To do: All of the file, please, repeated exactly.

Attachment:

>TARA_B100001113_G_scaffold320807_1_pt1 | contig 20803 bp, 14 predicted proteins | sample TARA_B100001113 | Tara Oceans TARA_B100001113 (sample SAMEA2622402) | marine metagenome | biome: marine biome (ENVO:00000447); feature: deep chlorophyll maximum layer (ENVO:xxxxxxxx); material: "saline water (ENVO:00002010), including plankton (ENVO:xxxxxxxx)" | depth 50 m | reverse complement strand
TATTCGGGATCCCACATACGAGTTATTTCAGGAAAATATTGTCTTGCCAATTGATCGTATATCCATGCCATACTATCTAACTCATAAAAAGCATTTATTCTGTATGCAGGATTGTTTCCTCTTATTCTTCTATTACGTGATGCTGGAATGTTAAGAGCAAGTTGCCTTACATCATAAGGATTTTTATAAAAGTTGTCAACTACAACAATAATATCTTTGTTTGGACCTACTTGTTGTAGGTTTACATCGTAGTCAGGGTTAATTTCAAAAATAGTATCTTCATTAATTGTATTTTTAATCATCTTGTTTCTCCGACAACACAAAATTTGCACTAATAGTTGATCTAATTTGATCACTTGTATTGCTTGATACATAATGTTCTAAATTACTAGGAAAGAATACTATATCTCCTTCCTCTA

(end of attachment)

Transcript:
>TARA_B100001113_G_scaffold320807_1_pt1 | contig 20803 bp, 14 predicted proteins | sample TARA_B100001113 | Tara Oceans TARA_B100001113 (sample SAMEA2622402) | marine metagenome | biome: marine biome (ENVO:00000447); feature: deep chlorophyll maximum layer (ENVO:xxxxxxxx); material: "saline water (ENVO:00002010), including plankton (ENVO:xxxxxxxx)" | depth 50 m | reverse complement strand
TATTCGGGATCCCACATACGAGTTATTTCAGGAAAATATTGTCTTGCCAATTGATCGTATATCCATGCCATACTATCTAACTCATAAAAAGCATTTATTCTGTATGCAGGATTGTTTCCTCTTATTCTTCTATTACGTGATGCTGGAATGTTAAGAGCAAGTTGCCTTACATCATAAGGATTTTTATAAAAGTTGTCAACTACAACAATAATATCTTTGTTTGGACCTACTTGTTGTAGGTTTACATCGTAGTCAGGGTTAATTTCAAAAATAGTATCTTCATTAATTGTATTTTTAATCATCTTGTTTCTCCGACAACACAAAATTTGCACTAATAGTTGATCTAATTTGATCACTTGTATTGCTTGATACATAATGTTCTAAATTACTAGGAAAGAATACTATATCTCCTTCCTCTA